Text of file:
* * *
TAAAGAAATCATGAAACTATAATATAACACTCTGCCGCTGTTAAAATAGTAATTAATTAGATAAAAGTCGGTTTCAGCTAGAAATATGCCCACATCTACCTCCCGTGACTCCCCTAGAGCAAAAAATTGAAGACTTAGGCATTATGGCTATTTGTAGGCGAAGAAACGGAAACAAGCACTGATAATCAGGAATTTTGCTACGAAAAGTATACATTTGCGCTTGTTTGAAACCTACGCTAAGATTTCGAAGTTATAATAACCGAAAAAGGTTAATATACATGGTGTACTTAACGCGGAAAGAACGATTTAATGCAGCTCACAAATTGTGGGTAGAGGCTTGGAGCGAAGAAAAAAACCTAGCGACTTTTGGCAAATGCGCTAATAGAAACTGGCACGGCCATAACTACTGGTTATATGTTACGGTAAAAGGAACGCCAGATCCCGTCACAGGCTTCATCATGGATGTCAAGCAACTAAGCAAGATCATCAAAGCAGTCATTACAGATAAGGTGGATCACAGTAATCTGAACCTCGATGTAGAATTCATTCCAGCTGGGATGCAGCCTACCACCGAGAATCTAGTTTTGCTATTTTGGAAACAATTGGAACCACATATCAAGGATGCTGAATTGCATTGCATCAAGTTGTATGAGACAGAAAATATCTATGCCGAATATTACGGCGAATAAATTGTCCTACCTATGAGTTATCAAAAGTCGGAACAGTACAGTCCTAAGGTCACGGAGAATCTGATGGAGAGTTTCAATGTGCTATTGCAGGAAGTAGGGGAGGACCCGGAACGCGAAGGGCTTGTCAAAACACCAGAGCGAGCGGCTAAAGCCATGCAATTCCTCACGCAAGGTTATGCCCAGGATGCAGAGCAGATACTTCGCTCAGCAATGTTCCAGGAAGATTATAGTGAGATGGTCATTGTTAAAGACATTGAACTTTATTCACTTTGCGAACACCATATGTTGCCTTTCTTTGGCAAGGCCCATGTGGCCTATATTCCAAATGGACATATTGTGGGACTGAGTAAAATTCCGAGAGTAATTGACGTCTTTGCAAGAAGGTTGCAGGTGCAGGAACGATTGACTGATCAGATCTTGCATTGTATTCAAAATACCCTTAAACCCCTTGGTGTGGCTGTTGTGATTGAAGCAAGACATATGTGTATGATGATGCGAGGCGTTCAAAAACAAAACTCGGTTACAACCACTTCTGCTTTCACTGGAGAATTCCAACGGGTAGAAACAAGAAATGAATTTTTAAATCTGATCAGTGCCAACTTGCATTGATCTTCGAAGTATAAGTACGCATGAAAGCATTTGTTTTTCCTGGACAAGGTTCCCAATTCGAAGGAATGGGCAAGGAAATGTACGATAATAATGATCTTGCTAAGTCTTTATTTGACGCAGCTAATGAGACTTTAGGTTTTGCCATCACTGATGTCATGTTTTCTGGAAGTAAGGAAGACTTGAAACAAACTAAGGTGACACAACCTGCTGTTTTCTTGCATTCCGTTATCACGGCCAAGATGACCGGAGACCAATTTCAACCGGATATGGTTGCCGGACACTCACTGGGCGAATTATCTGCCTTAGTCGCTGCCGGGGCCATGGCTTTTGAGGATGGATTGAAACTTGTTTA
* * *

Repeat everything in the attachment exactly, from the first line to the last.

TAAAGAAATCATGAAACTATAATATAACACTCTGCCGCTGTTAAAATAGTAATTAATTAGATAAAAGTCGGTTTCAGCTAGAAATATGCCCACATCTACCTCCCGTGACTCCCCTAGAGCAAAAAATTGAAGACTTAGGCATTATGGCTATTTGTAGGCGAAGAAACGGAAACAAGCACTGATAATCAGGAATTTTGCTACGAAAAGTATACATTTGCGCTTGTTTGAAACCTACGCTAAGATTTCGAAGTTATAATAACCGAAAAAGGTTAATATACATGGTGTACTTAACGCGGAAAGAACGATTTAATGCAGCTCACAAATTGTGGGTAGAGGCTTGGAGCGAAGAAAAAAACCTAGCGACTTTTGGCAAATGCGCTAATAGAAACTGGCACGGCCATAACTACTGGTTATATGTTACGGTAAAAGGAACGCCAGATCCCGTCACAGGCTTCATCATGGATGTCAAGCAACTAAGCAAGATCATCAAAGCAGTCATTACAGATAAGGTGGATCACAGTAATCTGAACCTCGATGTAGAATTCATTCCAGCTGGGATGCAGCCTACCACCGAGAATCTAGTTTTGCTATTTTGGAAACAATTGGAACCACATATCAAGGATGCTGAATTGCATTGCATCAAGTTGTATGAGACAGAAAATATCTATGCCGAATATTACGGCGAATAAATTGTCCTACCTATGAGTTATCAAAAGTCGGAACAGTACAGTCCTAAGGTCACGGAGAATCTGATGGAGAGTTTCAATGTGCTATTGCAGGAAGTAGGGGAGGACCCGGAACGCGAAGGGCTTGTCAAAACACCAGAGCGAGCGGCTAAAGCCATGCAATTCCTCACGCAAGGTTATGCCCAGGATGCAGAGCAGATACTTCGCTCAGCAATGTTCCAGGAAGATTATAGTGAGATGGTCATTGTTAAAGACATTGAACTTTATTCACTTTGCGAACACCATATGTTGCCTTTCTTTGGCAAGGCCCATGTGGCCTATATTCCAAATGGACATATTGTGGGACTGAGTAAAATTCCGAGAGTAATTGACGTCTTTGCAAGAAGGTTGCAGGTGCAGGAACGATTGACTGATCAGATCTTGCATTGTATTCAAAATACCCTTAAACCCCTTGGTGTGGCTGTTGTGATTGAAGCAAGACATATGTGTATGATGATGCGAGGCGTTCAAAAACAAAACTCGGTTACAACCACTTCTGCTTTCACTGGAGAATTCCAACGGGTAGAAACAAGAAATGAATTTTTAAATCTGATCAGTGCCAACTTGCATTGATCTTCGAAGTATAAGTACGCATGAAAGCATTTGTTTTTCCTGGACAAGGTTCCCAATTCGAAGGAATGGGCAAGGAAATGTACGATAATAATGATCTTGCTAAGTCTTTATTTGACGCAGCTAATGAGACTTTAGGTTTTGCCATCACTGATGTCATGTTTTCTGGAAGTAAGGAAGACTTGAAACAAACTAAGGTGACACAACCTGCTGTTTTCTTGCATTCCGTTATCACGGCCAAGATGACCGGAGACCAATTTCAACCGGATATGGTTGCCGGACACTCACTGGGCGAATTATCTGCCTTAGTCGCTGCCGGGGCCATGGCTTTTGAGGATGGATTGAAACTTGTTTA